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3 Comments

  1. waterwatcher says:

    SO Cal gas did NOT follow their proposed plans. They were supposed to bury the mat. Instead they placed a very large section on the surface, causing the creek water to back up behind it and flood.

    Everyone understands why the gas line has to be protected, but the creek needs to be protected too. They had an out of state company come in and try to cut corners by laying the mat on top of the creek.

    These utility companies are out of hand, causing fires and leaks when trying to do things on the cheap. Agencies need to make them do the work correctly.

  2. James Crowley says:

    This situation has raised a lot of questions in my mind. First of all, I do not claim to be any expert on flood control or gas line management…just and interested observer. The article indicates Placerita Creek near by homeowners were concerned about flooding claiming the creek was now only 4 feet deep when it used to be 8 feet. Are they confusing depth with width? I don’t recall it being 8 feet deep. I work as a docent at Placerita Canyon Nature Center, about 3 miles above the area of concern. Last fall the creek at that location could be visually observed carrying a tremendous flow of silt and mud from the mountains above, down stream past the The Nature Center and Disney Ranch, more that likely settling in any flat area. Placerita and Golden Oak Lane are such an area. Proof of this is evidenced in the creek bed at a foot bridge in the Placerita Park that appears to have risen about 3-4 feet in silt/mud. This leveling of the creek has widened it in Placerita park and in the area described in the article. Widening of the creek certainly presents the possibility of future flooding by spreading to its sides. I don’t see how placing revetment mats over a pipeline would do anything but raise the creek, causing further silt settling and creek widening. Has anyone dug down to see how deep the gas line is in the creek bed? Seems to me they need to bulldoze the silt out to reestablish a creek bed that will allow a water flow and not a settling basin in the area. However, to do that the Gas Co would need to establish a temporary above ground pipe line while removing the old pipe and settled silt. Then a new gas pipe could be laid in deeper below the creek flow or next to it out of harms way. I would think the residents should address the real problem here. The flow of silt and mud that filled the area. However, the current environmental laws probably forbid changing the current condition back to its original configuration. More common sense and planning needs to be considered.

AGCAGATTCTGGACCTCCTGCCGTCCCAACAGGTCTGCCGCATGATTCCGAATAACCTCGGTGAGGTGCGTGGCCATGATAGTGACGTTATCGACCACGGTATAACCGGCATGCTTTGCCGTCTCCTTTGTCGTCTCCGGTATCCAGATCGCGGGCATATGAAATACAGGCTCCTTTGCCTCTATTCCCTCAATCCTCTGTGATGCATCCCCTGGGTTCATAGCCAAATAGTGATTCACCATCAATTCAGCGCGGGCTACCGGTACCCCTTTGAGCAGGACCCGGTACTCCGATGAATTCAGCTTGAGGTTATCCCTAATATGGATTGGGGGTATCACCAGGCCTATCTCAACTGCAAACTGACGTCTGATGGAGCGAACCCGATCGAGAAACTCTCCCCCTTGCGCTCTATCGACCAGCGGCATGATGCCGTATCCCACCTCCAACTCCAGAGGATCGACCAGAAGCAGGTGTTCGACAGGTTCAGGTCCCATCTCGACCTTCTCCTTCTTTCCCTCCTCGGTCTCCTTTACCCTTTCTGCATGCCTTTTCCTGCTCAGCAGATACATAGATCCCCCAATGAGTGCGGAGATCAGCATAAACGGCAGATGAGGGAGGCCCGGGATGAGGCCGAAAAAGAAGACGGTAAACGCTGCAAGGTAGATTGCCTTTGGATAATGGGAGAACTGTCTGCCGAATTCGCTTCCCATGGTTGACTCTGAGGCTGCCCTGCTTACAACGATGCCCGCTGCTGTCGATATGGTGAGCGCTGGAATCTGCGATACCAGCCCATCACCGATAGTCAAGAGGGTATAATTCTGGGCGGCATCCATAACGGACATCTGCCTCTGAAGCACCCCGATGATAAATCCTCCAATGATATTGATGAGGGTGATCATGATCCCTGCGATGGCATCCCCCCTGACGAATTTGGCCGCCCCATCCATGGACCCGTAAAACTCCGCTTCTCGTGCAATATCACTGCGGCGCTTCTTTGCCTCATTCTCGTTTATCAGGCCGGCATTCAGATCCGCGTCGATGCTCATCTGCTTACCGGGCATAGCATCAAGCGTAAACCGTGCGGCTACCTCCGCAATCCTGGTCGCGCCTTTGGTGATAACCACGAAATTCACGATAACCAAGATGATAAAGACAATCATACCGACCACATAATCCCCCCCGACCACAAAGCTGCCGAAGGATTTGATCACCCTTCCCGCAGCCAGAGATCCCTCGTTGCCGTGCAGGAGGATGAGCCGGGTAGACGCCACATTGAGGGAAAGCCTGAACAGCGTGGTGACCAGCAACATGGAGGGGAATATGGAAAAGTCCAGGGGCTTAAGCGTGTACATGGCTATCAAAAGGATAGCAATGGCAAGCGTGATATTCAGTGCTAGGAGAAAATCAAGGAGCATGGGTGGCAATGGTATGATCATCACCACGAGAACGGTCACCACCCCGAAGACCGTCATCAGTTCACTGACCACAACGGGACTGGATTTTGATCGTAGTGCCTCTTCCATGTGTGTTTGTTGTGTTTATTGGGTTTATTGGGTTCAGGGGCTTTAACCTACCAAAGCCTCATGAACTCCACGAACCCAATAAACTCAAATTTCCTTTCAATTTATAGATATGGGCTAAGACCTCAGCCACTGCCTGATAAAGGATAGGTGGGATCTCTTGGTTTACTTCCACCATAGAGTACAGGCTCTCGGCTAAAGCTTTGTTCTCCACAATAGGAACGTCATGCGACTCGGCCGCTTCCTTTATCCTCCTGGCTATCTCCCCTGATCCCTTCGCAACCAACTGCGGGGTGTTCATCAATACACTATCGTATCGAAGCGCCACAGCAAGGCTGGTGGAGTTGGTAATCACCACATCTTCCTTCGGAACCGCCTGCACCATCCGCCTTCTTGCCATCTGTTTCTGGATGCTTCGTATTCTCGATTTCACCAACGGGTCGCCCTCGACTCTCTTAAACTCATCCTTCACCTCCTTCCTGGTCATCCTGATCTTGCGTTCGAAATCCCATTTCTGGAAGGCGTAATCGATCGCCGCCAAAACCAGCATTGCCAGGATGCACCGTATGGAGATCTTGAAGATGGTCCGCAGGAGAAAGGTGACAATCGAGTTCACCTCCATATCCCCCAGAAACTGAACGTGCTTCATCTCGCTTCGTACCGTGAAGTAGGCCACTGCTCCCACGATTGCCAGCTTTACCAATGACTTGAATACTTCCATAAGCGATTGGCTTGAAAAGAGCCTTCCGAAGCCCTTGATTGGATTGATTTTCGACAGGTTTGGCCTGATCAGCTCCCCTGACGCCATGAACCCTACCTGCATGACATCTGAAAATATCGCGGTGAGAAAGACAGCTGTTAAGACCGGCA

3. jim says:

    This is an interesting story, one that raises a lot of questions. Does the SoCaGas line come from the Petroleum and Gas site to the east? If so, it may derive from mineral rights that go back long before the founding of Santa Clarita. Any easements that LA County would have rendered back then are still in force…unless substantive conditions have changed. OR if the City of Santa Clarita had decided to seek changes from SoCaGas in the past 33 years.

    Then again, the good folks of the Placerita Canyon Rd enclave have seen fit to distance themselves from the city by blocking access to Placerita Canyon Rd at the east end of their “territory” with locked gates at the junction with Sierra Hwy.

    As Mr. Crowley notes above, the need for rapid removal of excess surface water (aka down-hill flow) does not exactly match up with a major pipeline owner’s (or contractor’s…) needs to keep an existing pipeline operating within the creek boundaries at no extra cost.

    Good luck, y’all!